Moynihan Turns Heat On WADA’s ‘Recipe For Failure’ As BOA Urges Anti-Doping Changes

By iSportconnect | April 12, 2012

The British Olympic Association has made a formal recommendation that it should be given the right, drug by the World Anti-Doping Agency, denture | to impose its Olympic life ban on dope cheats.

Chairman Lord Colin Moynihan has described current anti-doping strategies as “a recipe for failure.”

Currently the Court of Arbitration for Sport is considering whether the BOA’s ban – the most draconian in Olympic sport – is legal. WADA believes it represents double-jeopardy punishment for guilty athletes.

Last year WADA launched a review of the Code and invited representations from national Olympic committees and interested parties. The review is not due to be completed and presented for approval to the WADA board until November next year. Hence the BOA’s recommendations are aimed at long-term change and cannot affect terms of competition at London 2012.

In the BOA’s submission, Moynihan acknowledged that progress has been made in the fight against doping in sport but urged the implementation of more proactive strategies.

These would include intelligence-based testing, targeting the source of supply and members of athletes’  entourages who influence athletes and the implementation of biological profiles.

He also wants  WADA to take serious account of the views of athletes themselves and encourage national Olympic committees to employ selection eligibility in the disciplinary system.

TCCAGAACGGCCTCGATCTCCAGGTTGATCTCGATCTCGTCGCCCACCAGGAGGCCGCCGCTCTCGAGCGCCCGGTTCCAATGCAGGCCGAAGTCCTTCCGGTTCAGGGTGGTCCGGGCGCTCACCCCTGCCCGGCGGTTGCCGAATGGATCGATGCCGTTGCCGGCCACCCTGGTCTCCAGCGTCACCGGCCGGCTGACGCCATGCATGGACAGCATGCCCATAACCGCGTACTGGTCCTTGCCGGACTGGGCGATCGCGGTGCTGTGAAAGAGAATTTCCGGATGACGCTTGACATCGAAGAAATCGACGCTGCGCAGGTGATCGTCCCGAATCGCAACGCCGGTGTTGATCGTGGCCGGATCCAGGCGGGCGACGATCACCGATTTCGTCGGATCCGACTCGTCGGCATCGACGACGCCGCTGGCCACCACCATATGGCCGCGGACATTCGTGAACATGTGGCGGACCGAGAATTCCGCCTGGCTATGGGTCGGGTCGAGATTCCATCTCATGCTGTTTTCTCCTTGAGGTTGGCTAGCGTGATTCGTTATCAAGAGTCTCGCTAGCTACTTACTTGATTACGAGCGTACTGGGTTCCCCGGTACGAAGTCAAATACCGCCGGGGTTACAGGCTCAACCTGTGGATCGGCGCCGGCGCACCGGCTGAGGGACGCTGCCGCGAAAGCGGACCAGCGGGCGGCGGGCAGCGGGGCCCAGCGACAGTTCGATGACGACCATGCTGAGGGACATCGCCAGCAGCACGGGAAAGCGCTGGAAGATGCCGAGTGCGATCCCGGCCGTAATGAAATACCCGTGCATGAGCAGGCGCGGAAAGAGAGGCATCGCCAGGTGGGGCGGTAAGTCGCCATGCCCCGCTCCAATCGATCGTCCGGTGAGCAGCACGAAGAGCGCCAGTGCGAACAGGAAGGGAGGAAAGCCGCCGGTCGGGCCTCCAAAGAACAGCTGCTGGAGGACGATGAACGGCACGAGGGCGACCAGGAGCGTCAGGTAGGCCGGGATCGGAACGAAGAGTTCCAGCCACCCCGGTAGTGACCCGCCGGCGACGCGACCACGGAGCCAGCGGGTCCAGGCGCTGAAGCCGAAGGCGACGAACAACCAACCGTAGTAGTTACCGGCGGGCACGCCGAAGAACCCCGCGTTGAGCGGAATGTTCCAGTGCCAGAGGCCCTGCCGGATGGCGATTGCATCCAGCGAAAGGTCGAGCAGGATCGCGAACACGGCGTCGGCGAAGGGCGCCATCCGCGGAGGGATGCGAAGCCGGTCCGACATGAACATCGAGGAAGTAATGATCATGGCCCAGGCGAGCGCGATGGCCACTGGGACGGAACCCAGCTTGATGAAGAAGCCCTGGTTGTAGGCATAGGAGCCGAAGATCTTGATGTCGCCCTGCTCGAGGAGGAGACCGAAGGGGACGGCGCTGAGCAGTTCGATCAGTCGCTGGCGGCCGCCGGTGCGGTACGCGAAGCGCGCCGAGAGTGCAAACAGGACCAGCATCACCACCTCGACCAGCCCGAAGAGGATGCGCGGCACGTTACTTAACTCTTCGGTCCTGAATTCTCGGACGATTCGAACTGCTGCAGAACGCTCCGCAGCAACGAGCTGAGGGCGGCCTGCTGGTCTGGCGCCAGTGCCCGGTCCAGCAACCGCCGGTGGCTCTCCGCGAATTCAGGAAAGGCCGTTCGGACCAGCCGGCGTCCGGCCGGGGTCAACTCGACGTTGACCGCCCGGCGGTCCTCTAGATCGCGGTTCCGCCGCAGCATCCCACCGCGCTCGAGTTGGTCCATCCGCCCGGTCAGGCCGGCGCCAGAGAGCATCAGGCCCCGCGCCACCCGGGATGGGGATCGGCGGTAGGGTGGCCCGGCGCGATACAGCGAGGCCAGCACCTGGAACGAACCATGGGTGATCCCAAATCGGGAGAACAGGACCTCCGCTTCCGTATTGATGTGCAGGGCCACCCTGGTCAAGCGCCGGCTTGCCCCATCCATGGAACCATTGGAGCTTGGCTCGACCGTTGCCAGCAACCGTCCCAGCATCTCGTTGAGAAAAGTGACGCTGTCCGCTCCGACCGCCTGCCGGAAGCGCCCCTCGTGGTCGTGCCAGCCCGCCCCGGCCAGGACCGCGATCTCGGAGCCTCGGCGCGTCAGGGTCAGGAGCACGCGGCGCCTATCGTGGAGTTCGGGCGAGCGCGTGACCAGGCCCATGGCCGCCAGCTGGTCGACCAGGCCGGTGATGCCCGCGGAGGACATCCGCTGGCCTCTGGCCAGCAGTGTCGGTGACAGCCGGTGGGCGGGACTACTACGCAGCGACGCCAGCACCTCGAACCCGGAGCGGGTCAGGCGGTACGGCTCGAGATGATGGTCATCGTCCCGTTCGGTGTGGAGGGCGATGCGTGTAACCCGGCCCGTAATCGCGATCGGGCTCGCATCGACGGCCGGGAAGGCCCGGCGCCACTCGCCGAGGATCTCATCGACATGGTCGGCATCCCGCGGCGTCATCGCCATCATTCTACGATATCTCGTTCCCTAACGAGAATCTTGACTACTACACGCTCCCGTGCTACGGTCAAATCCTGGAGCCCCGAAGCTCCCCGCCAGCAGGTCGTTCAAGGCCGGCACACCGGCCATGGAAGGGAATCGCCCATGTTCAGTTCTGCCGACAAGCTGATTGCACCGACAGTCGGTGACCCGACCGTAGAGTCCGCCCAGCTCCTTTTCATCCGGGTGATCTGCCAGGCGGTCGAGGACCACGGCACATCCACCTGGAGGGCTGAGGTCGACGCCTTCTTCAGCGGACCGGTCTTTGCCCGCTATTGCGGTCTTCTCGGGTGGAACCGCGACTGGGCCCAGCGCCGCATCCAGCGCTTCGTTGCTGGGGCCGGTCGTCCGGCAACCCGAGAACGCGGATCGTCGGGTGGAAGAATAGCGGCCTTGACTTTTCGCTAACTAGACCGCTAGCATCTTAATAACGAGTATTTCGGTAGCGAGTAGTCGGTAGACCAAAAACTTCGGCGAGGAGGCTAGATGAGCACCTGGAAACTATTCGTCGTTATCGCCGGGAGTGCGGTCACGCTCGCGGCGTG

A BOA statement said: ” Moynihan called for the incorporation by WADA of a rule similar to the IOC’s Osaka Rule; for the sanction for a first-time doping offense that is serious in nature to include a ban from competition of at least four years and one Olympic Games; and the right for all NOCs to adopt additional sanctions and eligibility rules if their athletes and NOCs support a tougher line against doping in their countries.”

Moynihan added: “There is no issue of greater importance in protecting the health and well-being of athletes, and the integrity of sport, than the fight against doping.  It is right that WADA is leading a worldwide consultation process but far more must be done.

“By urging NOCs to work toward a global two-year ban in recent years, WADA has followed the wrong course . . . Proceeding as if yesterday’s strategies will be sufficient in ensuring a level playing field for the athletes of today and tomorrow is a recipe for failure.”